Today was the third weekend that I went on the recall campaign, gathering signatures as part of an effort to oust District 8's Alberta Darling, head of the Joint Finance Committee, and enthusiastic advocate for all things Walker. This time out I had agreed with friends to bypass the main coordinating office in Shorewood, where efforts have become saturated, and move into the further north range of Mequon, Theinsville, and Cedarburg. These are generally Republican strongholds about 30 miles up the Lake Michigan shore from Milwaukee.
We first set up off of a very busy thoroughfare in Mequon. There were about eight of us, all with signs directing interested endorsers to a side street where we had set up a table in a parking area of a construction zone. We came prepared with a large American flag, and a large Wisconsin State flag, and numerous small flags which we planted in the ground around our table. I love how the Left is laying claim to these patriotic symbols. It drives Teabaggers crazy!
A couple of hours passed with fruitful results when we were informed that we were on private property, and asked to leave. Of course we complied, and were beginning to shift our operations to the edge of the side street, when we were informed that all of the streets were also "private" and that we couldn't be on them either. Our main organizer, Joe, had spoken with the police yesterday and cleared our activities, so he called them again. The police agreed (though they didn't think it would be a problem) that these were indeed "private" streets, and it would be best if we moved to a public area. We shifted a number of miles away, to the Theinsville Public Library. I noted to a fellow crusader how interconnected all of this was: we are organizing against rapacious privatization, and we can't find any public space which allows visibility and freedom of peaceful assembly.
However, the Library - that last bastion of shared public space - worked out wonderfully. There was a big parking lot, and we flagged willing supporters in with our signs, arrows and patriotic banners. We had a steady line for the next three hours. People in support of the recall would simply park without histrionics, and come up and sign. They were appreciative of our efforts, and seemed quite calm and friendly. In contrast, we got even more shouts, middle fingers and arguments from the Darling supporters.
Here is a typical breakdown of the Darling supporter reaction. There are the decent "thumbs down" folks who drive by shaking their heads, as if we are bringing some plague to the region. One step of confrontation up from that are the "single finger" drive-bys, often accompanied by angry shouts. We all marveled at two different instances of "double finger" drive-bys, both birds fully loaded, no hands on the wheel, cell phone in crook of neck.
We noticed that when people want to come up to "talk" it almost always means they want to argue with you and tell you what they think about you. There is a meme on rightwing radio that we are all paid "Obama-organizers" up from Illinois. We heard "go back to Illinois" with some frequency. One gentleman called me a liar when I told him I have lived in Milwaukee for 16 years. I guess I just don't look like his kind of people. I had three other favorite incidents:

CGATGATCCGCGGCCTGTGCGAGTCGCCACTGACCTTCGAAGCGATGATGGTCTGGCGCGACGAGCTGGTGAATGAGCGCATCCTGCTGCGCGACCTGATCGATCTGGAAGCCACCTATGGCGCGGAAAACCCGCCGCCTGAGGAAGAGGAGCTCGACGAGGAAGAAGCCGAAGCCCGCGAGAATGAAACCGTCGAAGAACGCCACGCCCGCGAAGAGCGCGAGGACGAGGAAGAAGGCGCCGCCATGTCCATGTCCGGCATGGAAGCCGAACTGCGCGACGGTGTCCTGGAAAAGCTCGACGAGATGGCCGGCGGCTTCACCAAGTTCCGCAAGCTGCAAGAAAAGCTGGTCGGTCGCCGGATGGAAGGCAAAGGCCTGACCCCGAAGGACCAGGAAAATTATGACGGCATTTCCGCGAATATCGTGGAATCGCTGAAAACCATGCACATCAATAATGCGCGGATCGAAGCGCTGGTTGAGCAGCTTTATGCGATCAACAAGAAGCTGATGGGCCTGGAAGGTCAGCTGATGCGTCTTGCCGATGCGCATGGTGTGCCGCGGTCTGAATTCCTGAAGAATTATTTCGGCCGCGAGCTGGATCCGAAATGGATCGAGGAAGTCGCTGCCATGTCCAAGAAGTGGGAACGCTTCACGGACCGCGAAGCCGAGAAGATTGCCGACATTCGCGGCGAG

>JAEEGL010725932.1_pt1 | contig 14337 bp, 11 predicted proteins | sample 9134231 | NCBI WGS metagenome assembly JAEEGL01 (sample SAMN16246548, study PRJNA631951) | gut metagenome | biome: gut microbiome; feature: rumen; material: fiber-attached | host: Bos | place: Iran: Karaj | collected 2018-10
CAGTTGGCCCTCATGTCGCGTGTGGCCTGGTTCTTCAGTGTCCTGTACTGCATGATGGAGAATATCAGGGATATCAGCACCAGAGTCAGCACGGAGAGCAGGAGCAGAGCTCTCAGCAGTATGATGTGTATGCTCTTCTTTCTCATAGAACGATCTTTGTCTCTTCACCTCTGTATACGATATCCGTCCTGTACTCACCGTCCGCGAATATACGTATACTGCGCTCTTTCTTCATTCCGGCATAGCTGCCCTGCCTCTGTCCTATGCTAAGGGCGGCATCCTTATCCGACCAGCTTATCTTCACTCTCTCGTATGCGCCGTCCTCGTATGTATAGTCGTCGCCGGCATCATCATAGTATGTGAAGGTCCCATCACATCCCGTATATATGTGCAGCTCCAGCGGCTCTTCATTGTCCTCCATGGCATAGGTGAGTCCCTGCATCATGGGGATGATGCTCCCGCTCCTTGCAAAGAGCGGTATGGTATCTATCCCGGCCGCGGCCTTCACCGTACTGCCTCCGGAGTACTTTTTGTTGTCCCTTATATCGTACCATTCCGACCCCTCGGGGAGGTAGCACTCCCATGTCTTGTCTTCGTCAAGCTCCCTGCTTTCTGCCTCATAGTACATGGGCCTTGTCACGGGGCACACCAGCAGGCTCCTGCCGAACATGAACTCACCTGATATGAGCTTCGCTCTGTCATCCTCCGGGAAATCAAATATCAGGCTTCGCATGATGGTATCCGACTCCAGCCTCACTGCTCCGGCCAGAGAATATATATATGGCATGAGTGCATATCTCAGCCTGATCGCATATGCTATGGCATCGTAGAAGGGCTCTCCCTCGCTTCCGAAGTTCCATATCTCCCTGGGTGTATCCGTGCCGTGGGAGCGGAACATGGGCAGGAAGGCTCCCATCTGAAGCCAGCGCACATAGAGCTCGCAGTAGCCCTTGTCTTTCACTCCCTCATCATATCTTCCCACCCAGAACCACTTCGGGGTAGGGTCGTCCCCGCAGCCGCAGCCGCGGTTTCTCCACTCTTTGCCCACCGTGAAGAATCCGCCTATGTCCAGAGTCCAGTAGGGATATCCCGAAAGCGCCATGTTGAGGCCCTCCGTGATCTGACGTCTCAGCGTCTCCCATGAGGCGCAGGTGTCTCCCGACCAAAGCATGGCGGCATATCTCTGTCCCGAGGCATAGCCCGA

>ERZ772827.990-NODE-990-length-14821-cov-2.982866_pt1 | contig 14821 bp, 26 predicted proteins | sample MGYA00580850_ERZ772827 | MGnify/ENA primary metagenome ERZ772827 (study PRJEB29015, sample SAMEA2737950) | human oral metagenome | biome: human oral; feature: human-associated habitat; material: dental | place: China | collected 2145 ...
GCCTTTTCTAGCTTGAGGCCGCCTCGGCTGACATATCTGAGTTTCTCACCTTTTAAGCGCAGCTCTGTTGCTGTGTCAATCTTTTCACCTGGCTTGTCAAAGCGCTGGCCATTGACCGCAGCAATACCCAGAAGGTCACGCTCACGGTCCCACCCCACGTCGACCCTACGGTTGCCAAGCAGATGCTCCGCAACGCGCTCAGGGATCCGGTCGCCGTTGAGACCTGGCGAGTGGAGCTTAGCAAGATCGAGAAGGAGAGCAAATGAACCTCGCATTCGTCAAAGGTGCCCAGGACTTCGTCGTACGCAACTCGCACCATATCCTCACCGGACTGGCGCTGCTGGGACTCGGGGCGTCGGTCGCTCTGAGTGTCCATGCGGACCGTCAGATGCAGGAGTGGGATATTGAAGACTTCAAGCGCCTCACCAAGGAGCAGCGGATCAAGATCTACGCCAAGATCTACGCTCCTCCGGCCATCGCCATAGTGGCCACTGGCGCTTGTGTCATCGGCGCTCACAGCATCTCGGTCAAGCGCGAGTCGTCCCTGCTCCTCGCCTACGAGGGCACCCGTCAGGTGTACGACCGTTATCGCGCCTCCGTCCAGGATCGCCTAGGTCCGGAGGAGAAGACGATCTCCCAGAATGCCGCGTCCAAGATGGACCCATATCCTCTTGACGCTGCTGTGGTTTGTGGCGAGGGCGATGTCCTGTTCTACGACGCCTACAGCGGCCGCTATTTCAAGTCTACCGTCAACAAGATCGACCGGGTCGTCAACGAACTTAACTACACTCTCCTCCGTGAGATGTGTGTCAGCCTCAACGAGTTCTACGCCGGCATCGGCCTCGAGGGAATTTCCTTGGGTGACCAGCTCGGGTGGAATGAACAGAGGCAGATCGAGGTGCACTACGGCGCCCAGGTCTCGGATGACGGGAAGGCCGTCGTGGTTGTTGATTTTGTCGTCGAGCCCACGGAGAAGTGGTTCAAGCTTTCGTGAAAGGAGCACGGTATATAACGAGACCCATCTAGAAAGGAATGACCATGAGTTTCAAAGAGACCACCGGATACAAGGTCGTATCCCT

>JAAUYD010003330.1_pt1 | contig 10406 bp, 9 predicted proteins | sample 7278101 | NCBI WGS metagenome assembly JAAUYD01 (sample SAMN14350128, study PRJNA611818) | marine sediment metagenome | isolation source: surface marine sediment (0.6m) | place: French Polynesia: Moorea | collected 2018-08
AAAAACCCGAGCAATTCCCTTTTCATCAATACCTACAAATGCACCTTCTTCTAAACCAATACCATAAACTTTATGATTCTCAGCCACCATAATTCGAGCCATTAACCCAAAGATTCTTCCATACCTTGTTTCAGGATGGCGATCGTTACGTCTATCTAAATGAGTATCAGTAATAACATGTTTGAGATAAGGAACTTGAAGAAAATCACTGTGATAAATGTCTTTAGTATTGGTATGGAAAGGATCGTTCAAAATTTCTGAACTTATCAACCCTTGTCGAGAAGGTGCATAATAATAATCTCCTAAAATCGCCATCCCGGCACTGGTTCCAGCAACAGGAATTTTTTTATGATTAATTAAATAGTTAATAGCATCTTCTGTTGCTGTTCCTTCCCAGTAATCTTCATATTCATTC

1) An older woman stopped in the middle of the road and wanted to talk. Traffic was backing up. Not knowing what her intentions were, I asked her to pull into the Library parking lot. She said, very bitterly, "I don't like what you are doing!" I said, "That's fine, Ma'am, but please don't block traffic." She said "You are telling me to move on because you don't want to hear what I have to say!" I said, "No Ma'am, I'm asking you to move on because you are blocking traffic, and the Policemen we spoke with told us to be sure that traffic was not blocked." She said, "It is your fault that I am blocking traffic. If you weren't here causing this distraction, I wouldn't be blocking traffic!"
2) A man came up to me and started ranting, "Why is it that all of you people look just like you!" (Note: I am 6'3", weigh about 175 lbs, have a greying Van Dyke, was wearing a black leather jacket and cargo pants.) This man stood about 6'1", weighed about 190 lbs, had a not quite so greying Van Dyke, was wearing a black leather jacket and cargo pants. I pointed this out, saying, "Well, sir, the fact is, you and I look a lot alike!" This made him very angry. He got in his car, rolled down the window as he sped away to get the last word, and accused me of engaging in stereotypes. I'm still pondering this one!
3) A large man came up to our table and asked if he could donate money. We told him no, but he could certainly sign our recall petition. He, with feigned confusion, said, "Oh, I thought you were taking donations to support Alberta Darling!" We told him he was misinformed, but noticed he was getting agitated, and getting close to our petition sheets. We've had people steal these, so I moved in quickly, and got in front of him. He started frothing about "working for your money" and let us know that he "was sick of supporting bums like us." I politely asked him what he did for a living. "I make MONEY!" he exclaimed with self-righteous pride. My friend Marc, ever so quick, said "Wow, you're a Counterfeiter?"
There is a growing vehemence on the Right, and it is ugly. One canvasser at another site was sucker punched today. We get constant tirades and indecencies shouted at us. But we also get a lot of love. People brought us Girl Scout cookies, came up and said "thanks," stopped by and chatted, and I think were kind of amazed at the amount of heat we were taking. But, as they say, at the end of the day, the important thing is this: we got 130 signatures, and we had a good, flag-waving time doing it. It is spring in Wisconsin, time for daffodils, forsythia and recalls.